St Bernard residents cleaning up homes despite HANO’s hostility
by Anna McRobbie/ Logan Price
Sunday, Jan. 21, 2007 at 10:42 AM
Continuing protest at St Bernard's housing development. Residents are cleaning out the homes that they are legally barred from being able to enter freely . Includes Video - 8.9 MG
Shadri Kazeno, public housing resident for 8 years, armed with a mop, broom and bleach is scrubbing and cleaning out the public housing apartment that she lived in for 8 years prior to Katrina. “It feels very good…it feels good to be in here, to clean up.” Kazeno says, looking around the home that has seen 3 generations of her family grow up.
St Bernard residents have been cleaning and fixing up their homes all this week. Technically an illegal act, scouring away the mold and removing the debris left by the hurricane has given public housing residents hope that they will eventually be let back into their homes. Sharon Jaspers, a public housing resident declared that "We are standing here for what we believe in. Our families are coming back. Our community is coming back...poor black people suffered, and you didn't do nothin’... This is only the beginning…This is a fight to the finish...We aren't waiting for the okay to clean these up, we are taking that okay. We demand that you give us our apartments back today."
Housing Authority of New Orleans (HANO) and Housing & Urban Development (HUD) have barred public housing residents from returning to their pre-Katrina homes, citing concerns of contamination and the finding that “St Bernard…received significant flooding and severe damage” HANO. However, John Fernandez, Associate Professor of Architecture at MIT, has inspected the apartments and concluded “no structural or nonstructural damage was found that could reasonably warrant any cost-effective building demolition.” Dr Marty Rowland, a New Orleanian civil engineer, assessed that the vast majority of units are habitable with rewiring and restoration of utilities. Check out the video below to see what the apartments actually look like.
HANO & HUD have unveiled plans for demolition and rebuilding public housing into mixed income apartments. The plans would cut the number of low-income apartments from 5000 to under 1000 and will take years to complete. Opponents of HUD & HANO’s plans point out that New Orleans is in the midst of the most severe affordable housing crisis since the Civil War. Many tenants forced away by Katrina have been unable to return due to scarcity of housing and skyrocketing rent. Financially, demolishing and rebuilding New Orleans public housing is projected to cost $175 million more than extensively modernizing the developments, and upwards of $450 million more than simply repairing them would cost.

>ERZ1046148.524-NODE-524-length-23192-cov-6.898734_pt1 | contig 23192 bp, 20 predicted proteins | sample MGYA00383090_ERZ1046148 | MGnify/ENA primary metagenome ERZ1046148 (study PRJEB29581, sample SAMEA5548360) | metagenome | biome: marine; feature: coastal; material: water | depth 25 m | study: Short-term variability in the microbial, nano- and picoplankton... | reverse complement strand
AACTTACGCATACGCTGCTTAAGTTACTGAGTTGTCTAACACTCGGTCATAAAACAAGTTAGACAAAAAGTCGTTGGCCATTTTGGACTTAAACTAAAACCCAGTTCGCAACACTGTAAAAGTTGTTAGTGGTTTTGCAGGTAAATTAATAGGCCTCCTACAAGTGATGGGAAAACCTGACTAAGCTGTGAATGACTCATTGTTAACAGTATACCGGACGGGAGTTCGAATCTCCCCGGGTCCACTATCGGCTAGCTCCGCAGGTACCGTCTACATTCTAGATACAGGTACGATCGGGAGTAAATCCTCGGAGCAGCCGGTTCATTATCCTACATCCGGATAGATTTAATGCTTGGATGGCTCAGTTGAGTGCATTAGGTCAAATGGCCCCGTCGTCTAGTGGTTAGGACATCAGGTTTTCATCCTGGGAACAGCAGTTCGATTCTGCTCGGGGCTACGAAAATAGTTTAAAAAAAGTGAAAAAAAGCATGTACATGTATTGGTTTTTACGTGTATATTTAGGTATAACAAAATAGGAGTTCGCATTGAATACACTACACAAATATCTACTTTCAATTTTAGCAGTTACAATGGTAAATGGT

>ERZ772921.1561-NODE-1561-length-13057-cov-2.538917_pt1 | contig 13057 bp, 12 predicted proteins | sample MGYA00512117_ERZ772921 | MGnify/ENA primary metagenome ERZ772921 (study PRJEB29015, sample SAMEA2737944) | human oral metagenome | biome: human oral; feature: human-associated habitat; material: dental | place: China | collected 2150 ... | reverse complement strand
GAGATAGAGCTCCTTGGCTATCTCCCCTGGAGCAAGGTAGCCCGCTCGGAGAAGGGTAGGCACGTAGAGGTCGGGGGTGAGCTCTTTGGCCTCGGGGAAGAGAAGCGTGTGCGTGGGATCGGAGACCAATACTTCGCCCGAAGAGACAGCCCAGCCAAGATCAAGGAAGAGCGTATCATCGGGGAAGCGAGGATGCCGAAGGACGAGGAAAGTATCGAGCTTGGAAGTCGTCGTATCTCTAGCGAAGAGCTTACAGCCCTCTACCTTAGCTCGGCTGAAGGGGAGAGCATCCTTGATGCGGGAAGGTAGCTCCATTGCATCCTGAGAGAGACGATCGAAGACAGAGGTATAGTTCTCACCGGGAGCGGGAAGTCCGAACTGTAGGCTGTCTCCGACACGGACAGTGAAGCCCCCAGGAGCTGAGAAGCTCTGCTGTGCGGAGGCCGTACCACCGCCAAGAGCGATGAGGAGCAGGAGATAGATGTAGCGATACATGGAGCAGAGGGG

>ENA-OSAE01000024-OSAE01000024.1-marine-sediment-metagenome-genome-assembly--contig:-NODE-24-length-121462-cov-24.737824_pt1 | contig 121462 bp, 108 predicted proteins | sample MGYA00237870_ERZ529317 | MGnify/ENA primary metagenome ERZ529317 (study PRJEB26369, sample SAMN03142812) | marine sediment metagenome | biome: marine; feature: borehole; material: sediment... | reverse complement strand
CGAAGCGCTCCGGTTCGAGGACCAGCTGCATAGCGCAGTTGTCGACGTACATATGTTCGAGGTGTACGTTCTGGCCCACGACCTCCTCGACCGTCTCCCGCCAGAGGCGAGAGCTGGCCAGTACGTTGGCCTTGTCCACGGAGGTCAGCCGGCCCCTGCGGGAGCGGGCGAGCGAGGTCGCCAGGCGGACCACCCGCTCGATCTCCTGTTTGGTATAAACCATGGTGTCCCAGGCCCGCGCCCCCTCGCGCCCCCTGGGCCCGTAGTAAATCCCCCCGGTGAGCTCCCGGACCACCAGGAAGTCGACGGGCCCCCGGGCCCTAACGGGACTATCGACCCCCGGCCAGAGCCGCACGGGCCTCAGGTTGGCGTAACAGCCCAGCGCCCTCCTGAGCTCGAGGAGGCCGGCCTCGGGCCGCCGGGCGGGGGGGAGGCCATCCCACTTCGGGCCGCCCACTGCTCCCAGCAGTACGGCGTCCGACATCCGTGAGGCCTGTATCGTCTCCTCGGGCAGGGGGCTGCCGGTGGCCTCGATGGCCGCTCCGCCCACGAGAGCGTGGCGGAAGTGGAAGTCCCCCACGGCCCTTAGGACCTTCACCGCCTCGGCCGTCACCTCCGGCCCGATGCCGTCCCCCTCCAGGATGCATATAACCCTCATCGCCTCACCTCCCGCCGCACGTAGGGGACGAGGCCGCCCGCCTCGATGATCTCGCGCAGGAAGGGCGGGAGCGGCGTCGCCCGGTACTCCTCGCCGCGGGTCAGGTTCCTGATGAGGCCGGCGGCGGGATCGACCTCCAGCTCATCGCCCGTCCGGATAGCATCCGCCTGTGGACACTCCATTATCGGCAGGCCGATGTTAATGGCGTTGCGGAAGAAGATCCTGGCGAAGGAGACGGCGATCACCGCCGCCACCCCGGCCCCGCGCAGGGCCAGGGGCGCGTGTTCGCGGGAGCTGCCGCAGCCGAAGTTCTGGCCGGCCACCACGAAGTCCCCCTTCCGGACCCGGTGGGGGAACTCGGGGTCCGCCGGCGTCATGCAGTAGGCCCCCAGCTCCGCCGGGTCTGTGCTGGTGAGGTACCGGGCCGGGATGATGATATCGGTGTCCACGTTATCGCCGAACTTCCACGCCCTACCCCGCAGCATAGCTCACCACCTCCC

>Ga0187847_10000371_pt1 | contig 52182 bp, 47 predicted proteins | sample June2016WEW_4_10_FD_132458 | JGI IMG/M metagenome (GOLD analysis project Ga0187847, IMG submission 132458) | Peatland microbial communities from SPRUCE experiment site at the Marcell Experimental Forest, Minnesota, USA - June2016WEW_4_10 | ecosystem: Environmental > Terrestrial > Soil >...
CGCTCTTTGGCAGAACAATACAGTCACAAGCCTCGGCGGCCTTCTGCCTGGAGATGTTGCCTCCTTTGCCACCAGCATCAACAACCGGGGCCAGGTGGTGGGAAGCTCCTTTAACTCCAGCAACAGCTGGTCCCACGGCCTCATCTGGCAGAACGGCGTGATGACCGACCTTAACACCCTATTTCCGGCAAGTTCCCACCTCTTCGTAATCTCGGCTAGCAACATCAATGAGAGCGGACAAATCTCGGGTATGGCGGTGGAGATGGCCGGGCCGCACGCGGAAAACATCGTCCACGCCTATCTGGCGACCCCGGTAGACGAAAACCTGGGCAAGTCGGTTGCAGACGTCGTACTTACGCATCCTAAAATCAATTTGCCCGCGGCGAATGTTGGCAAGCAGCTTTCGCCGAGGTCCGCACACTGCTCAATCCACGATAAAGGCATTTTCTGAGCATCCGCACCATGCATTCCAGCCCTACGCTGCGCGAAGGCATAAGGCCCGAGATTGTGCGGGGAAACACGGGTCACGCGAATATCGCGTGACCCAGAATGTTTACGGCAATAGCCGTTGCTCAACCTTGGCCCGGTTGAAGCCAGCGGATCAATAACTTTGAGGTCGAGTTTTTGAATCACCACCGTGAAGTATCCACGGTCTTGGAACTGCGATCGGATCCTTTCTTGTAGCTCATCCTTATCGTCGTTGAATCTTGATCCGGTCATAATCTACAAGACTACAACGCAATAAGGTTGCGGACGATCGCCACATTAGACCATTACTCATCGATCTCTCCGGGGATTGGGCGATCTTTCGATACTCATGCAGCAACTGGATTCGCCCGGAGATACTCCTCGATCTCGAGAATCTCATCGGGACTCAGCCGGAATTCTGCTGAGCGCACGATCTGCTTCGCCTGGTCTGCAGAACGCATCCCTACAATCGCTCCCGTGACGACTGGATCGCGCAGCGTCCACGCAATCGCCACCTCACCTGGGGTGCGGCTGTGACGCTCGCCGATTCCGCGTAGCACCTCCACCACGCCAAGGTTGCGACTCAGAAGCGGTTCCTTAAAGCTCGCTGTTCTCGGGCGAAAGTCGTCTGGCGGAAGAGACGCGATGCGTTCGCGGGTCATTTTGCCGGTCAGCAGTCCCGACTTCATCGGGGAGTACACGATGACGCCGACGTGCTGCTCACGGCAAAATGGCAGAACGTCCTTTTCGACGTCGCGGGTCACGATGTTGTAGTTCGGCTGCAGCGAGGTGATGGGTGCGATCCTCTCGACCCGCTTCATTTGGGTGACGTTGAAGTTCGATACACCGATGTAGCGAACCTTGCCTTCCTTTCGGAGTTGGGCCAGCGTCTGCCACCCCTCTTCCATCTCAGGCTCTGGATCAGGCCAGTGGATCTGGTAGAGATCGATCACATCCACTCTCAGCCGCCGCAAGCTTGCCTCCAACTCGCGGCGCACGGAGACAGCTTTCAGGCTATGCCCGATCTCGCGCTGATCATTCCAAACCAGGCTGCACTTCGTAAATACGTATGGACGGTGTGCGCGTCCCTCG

Critics charge that HANO & HUD’s plans have prevented the majority black displaced population from returning to New Orleans. A detailed analysis by Brown University professor John R. Logan found that New Orleans could lose as much as 80 percent of its black population if its most damaged neighborhoods are not rebuilt and if there is not significant government assistance to help poor people return. "The continuing question about the hurricane is this: Whose city will be rebuilt?" Dr. Logan wrote in the report. An organizer, from MayDay NOLA, a housing advocacy group involved in the struggle to keep public housing open states "It seems very evident that the government is not just indifferent that [the residents] come back, but are also very determined that they not come back. They do not want the poor in this city anymore. They wish to rebuild with a new vision of New Orleans which doesn’t include the single mother, the children that are growing up in poverty. It doesn’t include those who have been made homeless and who have suffered so much because of Katrina.”
So far, HANO has not arrested any of the residents or volunteers for entering the units. A representative stated that they will not interfere with anyone cleaning out St Bernard apartments as long the lease holder is there or has given written permission.
27 residents have begun the process of making their homes livable again. The question remains though--will HANO & HUD let them move back in?
Look at this video and judge for yourself-are these apartments habitable:
windows media at 8.9 megabytes
Justice for New Orleans